Blogging Bayport Alameda

October 29, 2015

Changed for the better?

Filed under: Alameda — Lauren Do @ 6:09 am

The staff report and supporting documents have been released in advance of the City Council meeting, it’s a lot to get through so I’ll try to start tackling it tomorrow.

I’m deeply disappointed in a piece that recently aired on NPR.  In discussing what worked and didn’t work about the No Child Left Behind law — honestly though I’m pretty sure most people would find very little to recommend NCLB — the reported honed in on one school in North Carolina that was held up as a shining example of NCLB working.

This school lost its principal (who was retiring anyway), changed to a Montessori model, and became a magnet school.   From the narrative.  While the school itself is heralded as having changed for the better, what really changed were the demographics: ethnically and socio-economically:

Before the makeover, more than 80 percent of Watts students were black and 8 percent white. Today, 21 percent are black and 37 percent white (35 percent are Hispanic). Roughly 90 percent used to qualify for free- or reduced-price lunch. Since the change, that number has dropped by more than 30 points.

As many commenters mentioned, the success of the school would have been a lot more meaningful had the changes been made with the population that existed previously.

And even though the reporter recognized this:

Today, Watts is a vibrant, beloved neighborhood school. It’s also more diverse. Segregated, high-poverty schools aren’t just bad policy; they’re wrong.

He failed to recognize that schools that ended up on the wrong side of NCLB ended up more segregated and with higher level of poverty because as soon as those schools ended up in Program Improvement status the families with the means not socioeconomically disadvantaged would immediately abandon the school for greener pastures.  We see the same phenomenon still happening today in Alameda even with NCLB being shelved, its legacy still impacts schools today.

To surmise that an almost completely different school is a success story is not a reasonable thesis.  The reporter even wrapped up by indicating that not much improvement was made in surrounding schools that still were performing at pre NCLB levels.  Which is where all the children who used to go to the school ended up to make room for magnet students.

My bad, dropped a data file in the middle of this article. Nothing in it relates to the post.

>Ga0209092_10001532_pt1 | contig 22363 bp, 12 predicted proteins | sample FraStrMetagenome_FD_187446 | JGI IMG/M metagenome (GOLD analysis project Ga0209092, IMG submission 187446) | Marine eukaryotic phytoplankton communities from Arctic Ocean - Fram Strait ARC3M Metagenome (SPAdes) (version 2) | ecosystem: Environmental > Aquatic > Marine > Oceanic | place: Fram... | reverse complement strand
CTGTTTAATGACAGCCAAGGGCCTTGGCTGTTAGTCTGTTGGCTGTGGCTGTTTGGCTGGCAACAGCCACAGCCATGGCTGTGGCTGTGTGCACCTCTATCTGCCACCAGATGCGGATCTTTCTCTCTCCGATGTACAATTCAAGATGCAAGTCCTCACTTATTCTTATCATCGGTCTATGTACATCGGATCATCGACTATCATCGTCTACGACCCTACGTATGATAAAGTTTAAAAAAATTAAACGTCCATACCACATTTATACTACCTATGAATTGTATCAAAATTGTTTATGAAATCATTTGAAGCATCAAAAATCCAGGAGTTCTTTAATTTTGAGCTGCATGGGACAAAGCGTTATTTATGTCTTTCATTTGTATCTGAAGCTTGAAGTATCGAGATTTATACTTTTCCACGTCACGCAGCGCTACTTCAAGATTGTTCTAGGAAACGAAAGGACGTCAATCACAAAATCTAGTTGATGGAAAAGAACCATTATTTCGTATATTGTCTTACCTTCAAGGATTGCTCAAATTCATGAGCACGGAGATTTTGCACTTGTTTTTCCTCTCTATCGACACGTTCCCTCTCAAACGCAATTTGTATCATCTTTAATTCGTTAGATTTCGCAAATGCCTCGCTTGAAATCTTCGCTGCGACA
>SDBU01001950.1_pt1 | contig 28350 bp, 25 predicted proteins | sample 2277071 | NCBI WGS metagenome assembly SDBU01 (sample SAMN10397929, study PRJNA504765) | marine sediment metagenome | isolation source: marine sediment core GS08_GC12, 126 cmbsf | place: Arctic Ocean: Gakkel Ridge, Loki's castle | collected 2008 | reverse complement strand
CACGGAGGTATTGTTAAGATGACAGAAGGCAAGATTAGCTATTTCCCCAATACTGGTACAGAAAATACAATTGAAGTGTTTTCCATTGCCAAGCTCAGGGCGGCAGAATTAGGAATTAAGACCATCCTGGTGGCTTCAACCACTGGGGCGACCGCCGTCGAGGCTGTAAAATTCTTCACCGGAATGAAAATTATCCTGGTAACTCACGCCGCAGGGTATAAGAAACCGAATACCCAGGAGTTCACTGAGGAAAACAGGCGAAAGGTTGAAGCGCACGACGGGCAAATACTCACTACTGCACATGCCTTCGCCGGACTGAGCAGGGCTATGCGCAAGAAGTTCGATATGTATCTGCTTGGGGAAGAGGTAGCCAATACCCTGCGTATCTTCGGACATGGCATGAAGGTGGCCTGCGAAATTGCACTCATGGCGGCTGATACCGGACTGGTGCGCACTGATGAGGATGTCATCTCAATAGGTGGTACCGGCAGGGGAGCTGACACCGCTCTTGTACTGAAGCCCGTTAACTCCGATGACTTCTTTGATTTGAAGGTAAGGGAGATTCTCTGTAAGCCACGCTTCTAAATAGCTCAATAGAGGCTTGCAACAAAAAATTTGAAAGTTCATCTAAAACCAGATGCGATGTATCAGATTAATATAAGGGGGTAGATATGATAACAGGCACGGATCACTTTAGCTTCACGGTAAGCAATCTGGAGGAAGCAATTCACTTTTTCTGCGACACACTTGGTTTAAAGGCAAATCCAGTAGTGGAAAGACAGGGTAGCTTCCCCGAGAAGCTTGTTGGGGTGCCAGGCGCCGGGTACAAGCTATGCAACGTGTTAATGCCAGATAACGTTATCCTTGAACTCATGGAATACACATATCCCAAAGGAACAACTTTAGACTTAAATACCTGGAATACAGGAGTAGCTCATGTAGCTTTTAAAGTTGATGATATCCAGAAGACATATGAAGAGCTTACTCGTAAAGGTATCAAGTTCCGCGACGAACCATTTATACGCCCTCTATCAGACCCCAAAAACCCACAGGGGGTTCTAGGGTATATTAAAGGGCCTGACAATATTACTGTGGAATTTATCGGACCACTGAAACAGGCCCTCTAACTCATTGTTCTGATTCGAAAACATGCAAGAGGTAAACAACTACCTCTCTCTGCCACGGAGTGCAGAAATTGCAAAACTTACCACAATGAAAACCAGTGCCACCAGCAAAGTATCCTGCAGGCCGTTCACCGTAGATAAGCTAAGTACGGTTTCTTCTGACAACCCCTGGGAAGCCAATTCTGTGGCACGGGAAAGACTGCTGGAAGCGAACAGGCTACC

1. I listened to that story, too. If NCLB accomplished anything, it stopped teachers and educators from claiming their school was “good” just because they had a high scoring group which balanced out (hid from view) the marginalized groups of socio economically disadvantaged students, special education students, English language learners and various minorities who struggle under the current system to meet even low standards. North Carolina went from having 12 struggling schools to hundreds of struggling schools under the NCLB standards. But here’s the new problem- now the Common Core test results show schools are struggling more…and not just the previously marginalized groups, and the underlying problems of poverty are the same. Arne Duncan said the Common Core transition will take 10 years to balance out. Won’t your child have graduated by then?

    Comment by Captain Obvious — October 29, 2015 @ 6:30 am

  2. What is disappointing to me is that after years and years of throwing money at a lot of our social programs intent on making a difference – the poverty rate continues to increase, not decrease. I’m seeing generations of poverty — that’s even more disturbing to me.

    It strikes me that we need to do something radically different than what we’re doing now.

    I favor programs that empower people to radically change their lives for the better. My granddaughter’s school had a motto: “Impossible is Nothing”. She told a story on her high school application about a retreat her school class went on where they had to climb a mountain (it was more like a steep hill, but she describes it as mountain).

    Towards the middle of the climb, she shares that she wanted to give up. But the students encouraged each other, and the teachers reminded them that ‘Impossible is Nothing’, and somewhere deep inside of herself she found the strength to continue — and she reached the top of the mountain.

    The experience and the joy of reaching the top of the mountain is something she will always be able to draw on as she moves through life’s challenges. But I can tell you that: it is this experience and the many other empowering lessons she learned at her school that has made a huge impact in her life. Leaving this school for high school was one of the most difficult things she has had to do – but she tells me that one day, she wants to return to her school to give back.

    Her school by the way was 90% black and Hispanic, so I learned that it makes no difference about the racial make up of a school; it’s the content, the quality of education; and most importantly, the commitment from staff to nurture, educate, and empower their students to change their lives for the better.

    Comment by Karen Bey — October 29, 2015 @ 7:42 am

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